Also, the Post seems to miss the point: At times like these, you'll find yourself getting conned in a wide array of ways.
One such way appears in this morning's Washington Post. In a front-page report, the Post describes an apparent fake intelligence report by which James B. Comey—Comey the God—may himself have been conned.
Allegedly, the apparently fake document played a role in Comey's controversial conduct in the Clinton email probe.
Last July, Comey took "the extraordinary step of announcing the findings of the Clinton investigation himself without Justice Department involvement." So the Post correctly notes.
Along the way, the Post cites unnamed figures explaining why he did that—why he pretty much had to do that:
DEMIRJIAN AND BARRETT (5/25/17): Current and former officials have said that Comey relied on the document in making his July decision to announce on his own, without Justice Department involvement, that the investigation was over. That public announcement—in which he criticized Clinton and made extensive comments about the evidence—set in motion a chain of other FBI moves that Democrats now say helped Trump win the presidential election.Warning! You're looking at part of the ongoing attempt to restore the godlike status of Comey the God.
Current and former officials have argued that the secret document gave Comey good reason to take the extraordinary step over the summer of announcing the findings of the Clinton investigation himself without Justice Department involvement.
Comey had little choice, these people have said, because he feared that if Lynch announced no charges against Clinton, and then the secret document leaked, the legitimacy of the entire case would be questioned.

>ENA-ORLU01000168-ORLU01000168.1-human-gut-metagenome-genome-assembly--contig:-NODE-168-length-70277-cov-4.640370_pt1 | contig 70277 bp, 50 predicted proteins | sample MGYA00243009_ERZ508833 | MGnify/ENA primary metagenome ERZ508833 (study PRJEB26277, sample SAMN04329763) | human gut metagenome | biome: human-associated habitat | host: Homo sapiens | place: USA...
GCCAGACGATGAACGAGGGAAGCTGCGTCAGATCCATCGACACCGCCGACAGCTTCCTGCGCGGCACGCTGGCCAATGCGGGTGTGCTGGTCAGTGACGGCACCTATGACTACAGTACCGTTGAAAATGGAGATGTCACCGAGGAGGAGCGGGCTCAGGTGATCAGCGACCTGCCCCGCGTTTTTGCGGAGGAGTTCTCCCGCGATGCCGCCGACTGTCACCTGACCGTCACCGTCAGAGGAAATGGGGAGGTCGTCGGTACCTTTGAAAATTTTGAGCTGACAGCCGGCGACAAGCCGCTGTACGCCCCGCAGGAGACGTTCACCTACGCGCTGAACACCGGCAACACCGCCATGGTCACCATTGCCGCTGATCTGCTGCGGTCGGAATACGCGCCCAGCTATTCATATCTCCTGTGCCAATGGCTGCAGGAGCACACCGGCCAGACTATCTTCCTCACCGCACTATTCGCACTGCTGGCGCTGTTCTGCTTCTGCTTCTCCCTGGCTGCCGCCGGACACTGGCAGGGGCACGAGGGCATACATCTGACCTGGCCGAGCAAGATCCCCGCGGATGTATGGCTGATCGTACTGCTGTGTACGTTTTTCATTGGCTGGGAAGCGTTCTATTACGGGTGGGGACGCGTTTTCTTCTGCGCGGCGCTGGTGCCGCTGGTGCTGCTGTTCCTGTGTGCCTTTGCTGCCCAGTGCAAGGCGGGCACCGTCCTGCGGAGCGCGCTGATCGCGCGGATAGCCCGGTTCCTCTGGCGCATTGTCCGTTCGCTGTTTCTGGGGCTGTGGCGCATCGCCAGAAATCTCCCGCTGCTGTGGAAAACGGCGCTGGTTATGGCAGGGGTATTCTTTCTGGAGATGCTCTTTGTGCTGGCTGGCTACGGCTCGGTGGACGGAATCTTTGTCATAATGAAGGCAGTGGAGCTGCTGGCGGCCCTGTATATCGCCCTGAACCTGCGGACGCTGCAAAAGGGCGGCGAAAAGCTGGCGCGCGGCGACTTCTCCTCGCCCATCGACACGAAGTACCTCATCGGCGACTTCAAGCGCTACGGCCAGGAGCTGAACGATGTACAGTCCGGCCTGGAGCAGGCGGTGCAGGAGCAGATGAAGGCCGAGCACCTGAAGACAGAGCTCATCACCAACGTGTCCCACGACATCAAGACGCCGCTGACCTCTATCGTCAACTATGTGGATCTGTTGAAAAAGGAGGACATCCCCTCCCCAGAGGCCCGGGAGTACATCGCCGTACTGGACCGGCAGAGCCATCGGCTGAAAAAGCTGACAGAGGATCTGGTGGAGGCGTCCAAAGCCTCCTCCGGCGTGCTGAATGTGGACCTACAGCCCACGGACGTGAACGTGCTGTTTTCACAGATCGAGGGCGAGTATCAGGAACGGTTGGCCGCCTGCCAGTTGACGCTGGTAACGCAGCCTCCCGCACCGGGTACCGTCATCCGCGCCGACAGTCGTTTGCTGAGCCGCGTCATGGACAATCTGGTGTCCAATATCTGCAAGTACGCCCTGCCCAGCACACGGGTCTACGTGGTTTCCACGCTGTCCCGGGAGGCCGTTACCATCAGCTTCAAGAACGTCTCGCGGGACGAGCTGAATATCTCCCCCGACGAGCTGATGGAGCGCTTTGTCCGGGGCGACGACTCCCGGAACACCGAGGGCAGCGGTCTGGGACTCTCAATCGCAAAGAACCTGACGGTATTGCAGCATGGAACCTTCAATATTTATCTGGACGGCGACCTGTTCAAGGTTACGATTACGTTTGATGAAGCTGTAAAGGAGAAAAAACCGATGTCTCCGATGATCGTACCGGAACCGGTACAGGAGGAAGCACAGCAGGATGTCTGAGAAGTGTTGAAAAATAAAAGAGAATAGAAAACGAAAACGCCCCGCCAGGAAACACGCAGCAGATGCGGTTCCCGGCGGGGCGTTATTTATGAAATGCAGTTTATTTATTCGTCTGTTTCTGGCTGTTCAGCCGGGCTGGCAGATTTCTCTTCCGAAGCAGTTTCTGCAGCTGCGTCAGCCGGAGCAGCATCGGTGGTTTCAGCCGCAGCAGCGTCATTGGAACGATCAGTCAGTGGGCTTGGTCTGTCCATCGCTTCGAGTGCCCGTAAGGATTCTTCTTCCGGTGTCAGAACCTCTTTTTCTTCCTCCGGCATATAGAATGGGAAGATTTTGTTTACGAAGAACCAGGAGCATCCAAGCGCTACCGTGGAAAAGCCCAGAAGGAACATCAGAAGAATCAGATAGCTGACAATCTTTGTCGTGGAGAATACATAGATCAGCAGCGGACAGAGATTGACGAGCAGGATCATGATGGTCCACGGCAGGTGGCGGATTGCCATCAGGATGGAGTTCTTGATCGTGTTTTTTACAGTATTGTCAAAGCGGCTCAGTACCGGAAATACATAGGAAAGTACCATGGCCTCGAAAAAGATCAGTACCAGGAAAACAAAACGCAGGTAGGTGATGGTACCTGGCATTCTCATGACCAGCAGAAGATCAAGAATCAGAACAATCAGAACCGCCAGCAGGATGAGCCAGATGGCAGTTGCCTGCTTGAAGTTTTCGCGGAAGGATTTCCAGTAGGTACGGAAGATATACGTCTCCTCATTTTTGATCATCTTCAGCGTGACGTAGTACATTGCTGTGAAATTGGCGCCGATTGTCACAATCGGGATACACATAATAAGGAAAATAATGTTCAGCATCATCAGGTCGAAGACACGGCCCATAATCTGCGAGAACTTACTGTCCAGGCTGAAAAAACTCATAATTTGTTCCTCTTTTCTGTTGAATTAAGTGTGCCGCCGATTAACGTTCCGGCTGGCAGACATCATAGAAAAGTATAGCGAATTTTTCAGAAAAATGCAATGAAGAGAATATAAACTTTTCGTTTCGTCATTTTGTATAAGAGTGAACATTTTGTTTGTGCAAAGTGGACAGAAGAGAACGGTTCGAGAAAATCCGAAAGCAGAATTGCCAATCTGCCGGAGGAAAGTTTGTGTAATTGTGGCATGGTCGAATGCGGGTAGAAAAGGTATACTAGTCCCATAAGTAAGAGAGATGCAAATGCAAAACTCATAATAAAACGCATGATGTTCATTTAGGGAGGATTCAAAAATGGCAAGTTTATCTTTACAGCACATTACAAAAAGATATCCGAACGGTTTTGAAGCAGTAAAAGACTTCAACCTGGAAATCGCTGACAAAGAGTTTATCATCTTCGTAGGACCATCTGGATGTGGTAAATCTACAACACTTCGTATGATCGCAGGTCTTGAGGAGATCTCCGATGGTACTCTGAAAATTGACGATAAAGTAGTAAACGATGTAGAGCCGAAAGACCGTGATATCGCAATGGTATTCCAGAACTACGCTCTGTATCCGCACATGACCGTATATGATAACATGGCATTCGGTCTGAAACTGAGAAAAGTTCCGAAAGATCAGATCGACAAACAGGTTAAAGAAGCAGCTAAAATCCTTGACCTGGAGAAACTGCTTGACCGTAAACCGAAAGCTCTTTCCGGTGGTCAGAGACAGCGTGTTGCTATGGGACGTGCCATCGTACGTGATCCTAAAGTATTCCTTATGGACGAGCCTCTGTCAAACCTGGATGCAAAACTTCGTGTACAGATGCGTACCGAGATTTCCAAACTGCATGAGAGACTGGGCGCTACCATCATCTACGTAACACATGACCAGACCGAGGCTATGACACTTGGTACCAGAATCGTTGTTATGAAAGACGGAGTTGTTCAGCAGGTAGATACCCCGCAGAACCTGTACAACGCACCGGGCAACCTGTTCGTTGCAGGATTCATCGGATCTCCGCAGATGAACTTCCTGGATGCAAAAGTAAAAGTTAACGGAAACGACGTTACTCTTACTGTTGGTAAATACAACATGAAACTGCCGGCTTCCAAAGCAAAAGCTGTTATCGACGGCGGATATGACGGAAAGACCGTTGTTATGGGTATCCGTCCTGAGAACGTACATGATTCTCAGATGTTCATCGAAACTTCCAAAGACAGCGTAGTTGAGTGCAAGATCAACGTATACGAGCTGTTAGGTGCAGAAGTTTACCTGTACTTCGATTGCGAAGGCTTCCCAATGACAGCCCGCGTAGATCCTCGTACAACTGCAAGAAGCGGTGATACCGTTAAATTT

James B. Comey "had little choice," these unnamed figures have said. Because of what the fake document said, he pretty much had to make the announcement on his own, without consulting with Justice.
Warning! You'll be assaulted with these attempts at restoration in the months to come. Meanwhile, did you notice that the Washington Post seems to have missed the point of last July's flap?
Readers, please! In the Post report, unnamed figures seek to explain why Comey "announc[ed] the findings of the Clinton investigation himself"—why he made "his July decision to announce on his own, without Justice Department involvement, that the investigation was over."
That said, no one complained about the fact that Comey "announced on his own that the investigation was over." People complained about the fact that, after announcing his legal judgment, he went on to make a long oration in which he stated his own highly negative view of Clinton's underlying behavior.
The Post report notes the fact that Comey did that. But we see nothing in the Post report which addresses the reason for that decision.
Why did Comey criticize Clinton in the course of making that announcement? That was the behavior in question—except on the Maddow Show, where Comey's behavior was hailed for two nights by guest host Steve Kornacki, then completely ignored by Maddow.
Why did Comey take that step? We see nothing in the Post report which speaks to that basic question.
In one way, today's report is embarrassing for Comey. The report implies that he got taken by fake intel from the Russkies. Oof.
On the other hand, the report includes the latest attempt to restore the gentleman's standing as an insider Washington god. You're likely to see many more such attempts in the weeks and months ahead.
On the third hand, we'd have to say that the Washington Post has missed the point of last July's dispute. Why did Comey—Comey the God—blast Clinton in that long, irregular oration?
That is where the god misbehaved. No one in the Post report seems to address that conduct.
The god was criticized last July for stating his highly negative views. Did Demirjian, Barrett and their editors understand this point?